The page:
Hyundai has a come a long way – not just in South Africa, but worldwide. From humble beginnings, using borrowed technology and styling best described as odd, the Korean brand has become an automotive force to be reckoned with. And it seems as if each successive generation improves on the previous version. The all-new i30 hatchback is a case in point. By DEON SCHOEMAN.
Gone are the days when Korean auto brands tried (always unsuccessfully) to copy their European rivals, while using old-generation technology. Today, the likes of Hyundai and sister brand Kia not only design and develop their own, unique vehicles, but also have the European marques very, very worried.
Take the new Hyundai i30, for example. Offered in three models, with a choice of two engines and two gearboxes, the marque’s new C-segment hatch contender looks more sculpted than its rounded, blobby predecessor. It’s a hatchback that turns heads – and it needs to, because its playing field is filled with big-name rivals.
The Volkswagen Golf is something of a C-segment benchmark, while Toyota’s Auris lacks imagination, but benefits from that brand’s robust reputation. The latest Ford Focus also sets high dynamic and technology standards, while Opel’s Astra, the Renault Mégane and the Peugeot 308 offer viable, if underrated, alternatives to the mainstream players.
In this group, the i30’s European styling stands it in good stead. The hatchback was penned at Hyundai’s German design centre in Rüsselsheim, and the result is a confidently executed shape that exudes a strong identity.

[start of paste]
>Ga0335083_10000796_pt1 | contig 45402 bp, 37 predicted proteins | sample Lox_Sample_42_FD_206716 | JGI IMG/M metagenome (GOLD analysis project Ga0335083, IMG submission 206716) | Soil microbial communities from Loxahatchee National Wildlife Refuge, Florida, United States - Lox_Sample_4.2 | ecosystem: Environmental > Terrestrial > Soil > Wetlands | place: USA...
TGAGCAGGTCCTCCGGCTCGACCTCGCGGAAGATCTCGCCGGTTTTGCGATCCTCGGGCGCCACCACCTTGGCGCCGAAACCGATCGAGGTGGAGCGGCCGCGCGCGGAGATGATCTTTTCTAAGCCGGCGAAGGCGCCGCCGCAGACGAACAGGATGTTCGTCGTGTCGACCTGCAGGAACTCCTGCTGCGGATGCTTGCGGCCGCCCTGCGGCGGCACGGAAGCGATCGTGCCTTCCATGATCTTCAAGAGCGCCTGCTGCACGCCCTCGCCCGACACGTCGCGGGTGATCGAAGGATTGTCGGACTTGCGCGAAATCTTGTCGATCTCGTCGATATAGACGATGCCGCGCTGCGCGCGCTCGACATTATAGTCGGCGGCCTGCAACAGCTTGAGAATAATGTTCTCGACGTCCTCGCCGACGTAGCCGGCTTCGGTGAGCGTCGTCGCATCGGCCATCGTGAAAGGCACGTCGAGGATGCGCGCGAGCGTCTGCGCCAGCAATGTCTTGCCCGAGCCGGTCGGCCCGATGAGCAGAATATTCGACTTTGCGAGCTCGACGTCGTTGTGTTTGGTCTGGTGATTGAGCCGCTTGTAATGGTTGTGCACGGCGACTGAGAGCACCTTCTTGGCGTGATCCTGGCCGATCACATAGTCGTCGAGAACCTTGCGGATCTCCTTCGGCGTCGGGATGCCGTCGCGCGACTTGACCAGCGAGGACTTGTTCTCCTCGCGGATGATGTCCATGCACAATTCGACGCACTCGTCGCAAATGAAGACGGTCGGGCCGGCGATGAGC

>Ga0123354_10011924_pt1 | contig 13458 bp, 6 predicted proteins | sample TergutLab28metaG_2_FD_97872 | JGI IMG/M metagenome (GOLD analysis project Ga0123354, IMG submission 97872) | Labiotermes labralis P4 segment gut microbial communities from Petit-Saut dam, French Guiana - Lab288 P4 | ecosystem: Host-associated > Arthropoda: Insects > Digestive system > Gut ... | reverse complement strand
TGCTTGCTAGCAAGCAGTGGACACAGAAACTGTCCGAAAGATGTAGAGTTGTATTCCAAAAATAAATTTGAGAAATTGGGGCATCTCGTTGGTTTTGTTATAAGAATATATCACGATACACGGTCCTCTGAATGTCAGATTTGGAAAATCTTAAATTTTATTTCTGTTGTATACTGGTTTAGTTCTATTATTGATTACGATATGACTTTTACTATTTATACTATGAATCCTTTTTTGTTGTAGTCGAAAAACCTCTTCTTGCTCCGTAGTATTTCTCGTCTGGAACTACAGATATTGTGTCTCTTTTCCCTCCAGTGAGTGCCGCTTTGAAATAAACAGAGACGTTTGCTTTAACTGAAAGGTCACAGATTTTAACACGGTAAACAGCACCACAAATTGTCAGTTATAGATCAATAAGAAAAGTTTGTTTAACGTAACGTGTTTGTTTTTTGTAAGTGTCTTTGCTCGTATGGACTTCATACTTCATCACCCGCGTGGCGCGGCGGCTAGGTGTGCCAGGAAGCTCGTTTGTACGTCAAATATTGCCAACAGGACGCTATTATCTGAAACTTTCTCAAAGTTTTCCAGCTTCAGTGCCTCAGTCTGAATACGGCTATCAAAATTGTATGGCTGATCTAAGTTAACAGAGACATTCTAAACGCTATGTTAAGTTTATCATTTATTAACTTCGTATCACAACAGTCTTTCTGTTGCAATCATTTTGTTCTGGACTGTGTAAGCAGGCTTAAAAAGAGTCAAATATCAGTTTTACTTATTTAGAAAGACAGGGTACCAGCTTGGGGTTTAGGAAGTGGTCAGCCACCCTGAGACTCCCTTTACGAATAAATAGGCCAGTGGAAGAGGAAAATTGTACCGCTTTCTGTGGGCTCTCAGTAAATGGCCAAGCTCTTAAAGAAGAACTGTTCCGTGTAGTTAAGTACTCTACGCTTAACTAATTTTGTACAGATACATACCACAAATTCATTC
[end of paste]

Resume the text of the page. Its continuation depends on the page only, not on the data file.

Hyundai makes much of its design language, which it calls ‘fluidic’ styling. And indeed, the brand’s latest cars do boast a smoothly sculpted look, even though those carved lines and contours can look too contrived in some iterations. In the i30’s case, however, the design is expressed with aplomb.
The front end is aggressively tapered, combining clear-lensed, slanted headlights, a profiled bonnet and a slim upper grille to create a strong identity, while the steeply raked windscreen emphasises the car’s streamlined features.
The side profile is dominated by the accentuated rounding of the wheel arches, linked by a sharply creased style line that runs the length of the car. The scalloped flanks suggest a measure of athletic intent, as do the 17-inch wheels.
The rear’s most obvious feature is the concave surface of the tailgate, which tips a hat, stylistically, to BMW’s 1-Series. Indeed, if there is a criticism of Hyundai’s automotive design in general, it is the ongoing and unnecessary preoccupation with German premium brands, despite presiding over a distinctive design language of its own.